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WATKINS, Albert Allen Flying Officer, No.440 Squadron, J26919 Distinguished Flying Cross RCAF Personnel Awards 1939-1949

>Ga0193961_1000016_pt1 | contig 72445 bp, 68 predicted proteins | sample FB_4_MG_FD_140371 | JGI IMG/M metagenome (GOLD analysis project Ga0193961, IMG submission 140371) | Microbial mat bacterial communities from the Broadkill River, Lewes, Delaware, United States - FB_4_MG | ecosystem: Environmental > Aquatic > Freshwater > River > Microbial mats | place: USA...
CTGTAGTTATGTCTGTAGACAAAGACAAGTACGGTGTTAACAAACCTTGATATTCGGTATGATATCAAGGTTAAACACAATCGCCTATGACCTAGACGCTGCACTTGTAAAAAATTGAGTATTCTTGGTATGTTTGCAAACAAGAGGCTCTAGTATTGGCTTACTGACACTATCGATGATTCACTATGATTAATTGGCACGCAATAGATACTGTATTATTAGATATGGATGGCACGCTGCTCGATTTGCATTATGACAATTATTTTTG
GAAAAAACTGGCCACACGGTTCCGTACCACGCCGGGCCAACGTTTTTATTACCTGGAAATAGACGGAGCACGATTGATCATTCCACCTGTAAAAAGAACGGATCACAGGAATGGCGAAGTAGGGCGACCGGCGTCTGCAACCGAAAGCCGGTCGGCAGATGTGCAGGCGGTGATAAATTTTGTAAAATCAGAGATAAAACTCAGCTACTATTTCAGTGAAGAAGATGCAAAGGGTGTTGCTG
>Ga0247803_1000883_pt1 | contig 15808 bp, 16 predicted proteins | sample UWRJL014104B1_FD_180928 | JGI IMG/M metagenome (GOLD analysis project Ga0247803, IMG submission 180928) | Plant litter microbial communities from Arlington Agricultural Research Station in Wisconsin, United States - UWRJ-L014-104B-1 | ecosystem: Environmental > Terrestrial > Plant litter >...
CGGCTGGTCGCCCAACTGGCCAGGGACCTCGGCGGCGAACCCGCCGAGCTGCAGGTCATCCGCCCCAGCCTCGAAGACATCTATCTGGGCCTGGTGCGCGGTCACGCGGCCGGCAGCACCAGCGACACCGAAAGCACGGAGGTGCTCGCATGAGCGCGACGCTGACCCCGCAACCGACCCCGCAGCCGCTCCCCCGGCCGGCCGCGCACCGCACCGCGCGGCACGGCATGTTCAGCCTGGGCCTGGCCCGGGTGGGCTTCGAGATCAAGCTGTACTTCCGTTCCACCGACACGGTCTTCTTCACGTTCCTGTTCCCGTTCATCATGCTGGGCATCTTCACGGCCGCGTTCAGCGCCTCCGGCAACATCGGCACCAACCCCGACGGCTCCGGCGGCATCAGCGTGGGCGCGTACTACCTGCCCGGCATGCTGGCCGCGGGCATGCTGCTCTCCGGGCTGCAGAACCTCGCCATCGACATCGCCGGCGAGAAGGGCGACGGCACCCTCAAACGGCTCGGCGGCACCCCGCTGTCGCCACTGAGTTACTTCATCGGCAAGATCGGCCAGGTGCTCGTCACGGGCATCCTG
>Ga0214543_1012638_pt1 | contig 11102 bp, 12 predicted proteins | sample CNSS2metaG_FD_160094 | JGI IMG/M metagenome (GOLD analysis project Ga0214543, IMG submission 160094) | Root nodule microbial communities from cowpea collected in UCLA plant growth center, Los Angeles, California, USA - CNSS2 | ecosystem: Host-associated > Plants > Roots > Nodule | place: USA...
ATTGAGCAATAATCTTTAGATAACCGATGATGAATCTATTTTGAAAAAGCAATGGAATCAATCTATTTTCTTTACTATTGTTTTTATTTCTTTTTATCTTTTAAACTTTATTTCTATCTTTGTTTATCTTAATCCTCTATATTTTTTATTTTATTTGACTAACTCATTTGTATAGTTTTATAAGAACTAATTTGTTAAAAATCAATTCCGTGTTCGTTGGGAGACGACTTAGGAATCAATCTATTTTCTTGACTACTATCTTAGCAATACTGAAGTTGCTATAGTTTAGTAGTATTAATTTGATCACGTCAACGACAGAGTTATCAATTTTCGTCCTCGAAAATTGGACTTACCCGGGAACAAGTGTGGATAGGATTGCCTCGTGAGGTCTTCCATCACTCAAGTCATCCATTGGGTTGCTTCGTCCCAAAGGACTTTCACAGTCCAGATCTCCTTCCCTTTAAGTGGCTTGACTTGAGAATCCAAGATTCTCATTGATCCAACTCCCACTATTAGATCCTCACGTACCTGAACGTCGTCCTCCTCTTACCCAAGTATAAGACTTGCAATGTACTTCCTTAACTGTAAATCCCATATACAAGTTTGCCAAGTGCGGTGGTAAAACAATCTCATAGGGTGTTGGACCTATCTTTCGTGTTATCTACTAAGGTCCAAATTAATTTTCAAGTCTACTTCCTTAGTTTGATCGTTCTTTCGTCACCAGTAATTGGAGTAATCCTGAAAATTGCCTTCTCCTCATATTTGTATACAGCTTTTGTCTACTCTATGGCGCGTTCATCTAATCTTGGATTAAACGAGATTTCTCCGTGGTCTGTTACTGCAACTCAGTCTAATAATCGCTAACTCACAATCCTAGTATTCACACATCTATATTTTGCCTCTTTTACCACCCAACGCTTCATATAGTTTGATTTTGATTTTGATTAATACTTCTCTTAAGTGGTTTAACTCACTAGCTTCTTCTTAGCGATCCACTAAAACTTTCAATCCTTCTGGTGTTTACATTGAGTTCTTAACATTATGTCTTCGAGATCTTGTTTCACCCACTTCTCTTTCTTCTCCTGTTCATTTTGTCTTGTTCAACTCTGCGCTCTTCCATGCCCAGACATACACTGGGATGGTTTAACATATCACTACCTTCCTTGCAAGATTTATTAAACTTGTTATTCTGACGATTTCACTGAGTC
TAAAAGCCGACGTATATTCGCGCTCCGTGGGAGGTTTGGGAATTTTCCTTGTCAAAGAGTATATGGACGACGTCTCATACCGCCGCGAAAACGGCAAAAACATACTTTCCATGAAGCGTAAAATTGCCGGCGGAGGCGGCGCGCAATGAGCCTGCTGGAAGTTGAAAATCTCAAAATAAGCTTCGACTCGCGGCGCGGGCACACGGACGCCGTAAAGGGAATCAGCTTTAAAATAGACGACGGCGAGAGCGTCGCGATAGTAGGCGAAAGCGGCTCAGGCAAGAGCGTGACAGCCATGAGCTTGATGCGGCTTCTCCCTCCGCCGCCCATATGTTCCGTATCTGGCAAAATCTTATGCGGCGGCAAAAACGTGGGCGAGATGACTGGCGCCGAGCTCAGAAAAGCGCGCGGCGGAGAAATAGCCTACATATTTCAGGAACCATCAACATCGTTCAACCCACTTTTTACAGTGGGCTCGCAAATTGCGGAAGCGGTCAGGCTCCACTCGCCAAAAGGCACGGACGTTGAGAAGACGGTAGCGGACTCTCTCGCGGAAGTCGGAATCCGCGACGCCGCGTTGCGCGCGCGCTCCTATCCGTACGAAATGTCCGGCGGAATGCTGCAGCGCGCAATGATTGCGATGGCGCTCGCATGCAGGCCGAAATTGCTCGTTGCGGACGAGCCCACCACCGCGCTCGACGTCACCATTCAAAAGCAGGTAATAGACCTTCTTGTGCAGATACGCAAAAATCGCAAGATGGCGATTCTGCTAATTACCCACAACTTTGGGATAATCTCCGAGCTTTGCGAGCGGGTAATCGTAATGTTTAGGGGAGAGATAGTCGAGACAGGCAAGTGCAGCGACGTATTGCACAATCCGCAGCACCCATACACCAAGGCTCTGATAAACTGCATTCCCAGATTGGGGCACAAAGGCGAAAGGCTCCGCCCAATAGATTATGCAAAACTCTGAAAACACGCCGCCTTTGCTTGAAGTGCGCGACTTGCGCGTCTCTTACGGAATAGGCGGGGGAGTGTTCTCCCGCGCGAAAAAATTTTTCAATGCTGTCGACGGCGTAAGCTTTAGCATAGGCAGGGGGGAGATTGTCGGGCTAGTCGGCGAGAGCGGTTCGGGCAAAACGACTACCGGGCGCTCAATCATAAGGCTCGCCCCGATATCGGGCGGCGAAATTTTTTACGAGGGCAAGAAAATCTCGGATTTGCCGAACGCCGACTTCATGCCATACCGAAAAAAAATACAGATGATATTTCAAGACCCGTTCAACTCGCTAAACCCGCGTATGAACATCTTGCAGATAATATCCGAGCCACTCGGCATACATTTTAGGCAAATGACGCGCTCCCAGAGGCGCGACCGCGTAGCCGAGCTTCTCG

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WATKINS, F/O Albert Allen (J26919) - Distinguished Flying Cross - No.440 Squadron - Award effective 20 October 1944 as per London Gazette of that date and AFRO 2637/44 dated 8 December 1944. Born 11 August 1920 in Regina (obituary notice) ; home in Aylesbury, Saskatchewan. Following high school, he apprenticed in the aviation trades at the Regina Flying Club and on enlistment described himself as an Apprentice Engineer. Enlisted in Regina, 7 July 1941 and posted to No.2 Manning Depot. To No.10 SFTS, 15 August 1941 (guard). To No.2 ITS, 13 September 1941; graduated and promoted LAC, 26 October 1941 when posted to No.19 EFTS; graduated 19 December 1941 when posted to No.2 SFTS; graduated and promoted Sergeant,10 April 1942. To Rockcliffe, 18 April 1942. To No.132 (Fighter) Squadron, 3 June 1942. To No.111 (Fighter) Squadron, 23 June 1942; served in Alaska. Promoted Flight Sergeant, 10 October 1942. Commissioned 14 March 1943. Promoted Flying Officer, 14 September 1943. To “Y” Depot, 5 January 1944. Taken on strength of No.3 PRC, 20 January 1944. Following his ordeal in the Channel (described below), he spent many months of recuperation in England. Repatriated 9 November 1944. To No.2 Training Command, 5 December 1944. To No.6 Release Centre, 10 April 1945. Released 12 April 1945. On his return from overseas, he farmed and ranched with Watkins Brothers Ltd. in Aylesbury. He also purchased a small aircraft and operated a crop spraying business in the United States and in Saskatchewan. He married Agnes Hicks (nee Forbes) in 1952. In the mid 1950s, he moved to Saskatoon, enrolled in the University of Saskatchewan and obtained his degree in Agriculture, all the while working summers as a bush pilot in northern Saskatchewan and the Northwest Territories to support his wife and family. Following his graduation in 1959, he joined the Manitoba Department of Agriculture as a district Agricultural Representative and moved his family to Ashern in the interlake area. He relocated in 1964 to work with the department in Winnipeg and, in 1970, returned to the interlake as Regional Director, based in Arborg and living in Glen Bay on Lake Winnipeg. After taking early retirement from the department in 1978, he moved with his wife to Victoria, but subsequently returned to extension work as Agricultural Representative in Quesnel and Vanderhoof in the British Columbia interior, until his full retirement in 1985. He later relocated with Pat to Qualicum Beach in 1997. Died at Qualicum Beach, 18 March 2010. Award presented 19 July 1945. Photo PL-34154 is a portrait. RCAF photo PL-29004 (ex UK-8679 dated 18 March 1944) also shows him, but caption gives date of birth as 11 August 1921 and states that he was educated in Moose Jaw and Aylsbury. // This officer has displayed courage, endurance and devotion to duty of the highest order. // NOTE: Public Record Office Air 2/9160 has original recommendation (for a Mention in Despatches) drafted by S/L WH. Pentland (no date) when he had flown 14 sorties (15 hours 40 minutes). // On May 22, 1944, Flying Officer Watkins was part of a formation acting as anti-flak fighters for a Radar Station Ramrod at Arromanches. Due to his Commanding Officer having trouble with his aircraft, Flying Officer Watkins led the squadron down in the dive on the target and pressed home his attack on a giant Wuerzburg in the face of intense anti-aircraft fire. He later claimed extensive damage to the Wuerzburg as a direct result of his cannon fire. // Just before pulling out of the dive he has hit by flak in the port wing petrol tank, and his port wing also suffered extensive damage. His aircraft was almost uncontrollable, and flames were appearing from the petrol tank. He managed to pull up to 1,200 feet and at 2130 hours baled out approximately five miles off the French coast. He came down into the water safely and climbed into his dinghy. Due to the lateness of the hour search patrols could not locate him, and in the early morning they failed also. Four days later (on the evening of the 26th) he had drifted eastwards and was 200 yards off the coast near le Havre. He considered paddling in to shore due to the fact that he was becoming very weak and his thirst was intolerable. He was determined not to be taken prisoner and deliberately chose the risk of death on the chance that he might still be picked up. // On the evening of the 27th his thirst had become so bad that he couldn’t held having several mouthfuls of sea water. At 1030 hours on the 28th he was picked by ASR [Air Sea Rescue] and was taken in a semi-conscious condition to the hospital at Shoreham. Here he was questioned by the Medical Officers as to what squadron he was a member of, who his Commanding Officer was, and as to where he was stationed. Flying Officer Watkins refused to divulge any information other than his name, rank and number since he thought he was in enemy hands, and thus displayed great security consciousness although he was in an extremely weak physical condition. // He had spent five days and 13 hours in his dinghy and it is considered that he showed exceptional determination and devotion to duty. // On 24 July 1944 a Wing Commander (name illegible) wrote: // Intelligence reports state that cannon fire was responsible for most of the damage to the Wuerzburg at Arromanches. It is probable that Flying Officer Watkins was responsible for this. I consider that his feat of endurance and his determination to return to our lines set an inspiring example to his fellow pilots. // The same day, G/C Paul David further supported a Mention in Despatches. However, on 14 August 1944, Air Marshal Sir Arthur Conningham wrote, “Strongly recommended for DFC” and this was approved on 2 September 1944 by Air Marshal Sir Trafford Leigh-Malloy. // RCAF Press Release No. 5403 dated 29 May 1944, transcribed by Huguette Oates, reads: // His last emergency flare was the one that saved the life of F/O Albert Allen Watkins, Aylesbury, Saskatchewan, Typhoon pilot who was rescued from the Channel May 28 after drifting in his dinghy for 5 ½ days. Haggard after the ordeal, the sunburned pilot revealed this today from the hospital bed where he is regaining his strength. There were six flares to begin with and as his companions shuttled back and forth over the Channel for several days, he tried one after another, but all had been wetted when he hit the water. // One of his squadron friends, F/O Ronald W. Doidge, LaSalle, Ontario, flew within 100 feet of Watkins’ dinghy during the second day’s search, but Doidge’s Typhoon was travelling so fast that he didn’t spot the dinghy. “I stared right into his face and I felt I could grab his wingtips.” said Watkins. // The morning of the 6th day, he fitted his release ring with another flare and when a squadron appeared, he signalled despairingly. This time it worked! The flare star bloomed in the sky ahead of the rescue planes, and the whole squadron circled overhead. But Watkins was so lethargic from privation and exposure that he couldn’t believe it. “The first day in the dinghy was the worst,” he said yesterday. “It was not the emergency rations I wanted but water --- I couldn’t help thinking of cool, fresh water.” // “I was terribly depressed that they couldn’t see me and the sea was rough that night. I would look back and see the great waves coming and expecting them to come down on me, but somehow I would end up on top of them and this went on all night.” With each new day, Watkins recalled, his hopes would rise. As the days passed however, and hopes of rescue faded, he toyed with the idea of making for the enemy coast. Once he drifted so close to the shore that he could hear the almost continuous air raids warnings as Allied bombers smashed at the coast. // When he finally felt his rescuers’ hands lifting him into a Rescue Walrus --- the morning of May 28 – he was dazed and thought they might be Germans. Later, in hospital, they asked him his squadron number and Watkins flatly refused to give it, whispering only his rank, name and number. “I couldn’t trust my own mind then, -- I thought I might give away something to help the enemy,” he recalled. “Eventually, on the fourth day, foolishly and contrary to the instructions, my thirst became so sharp that I decided nothing could be worse and drank some sea-water. Luckily I was rescued before its consequences of this action took effect.” Watkins’ last words to his hospital visitors today were: “I hope to be back with the squadron in a week.”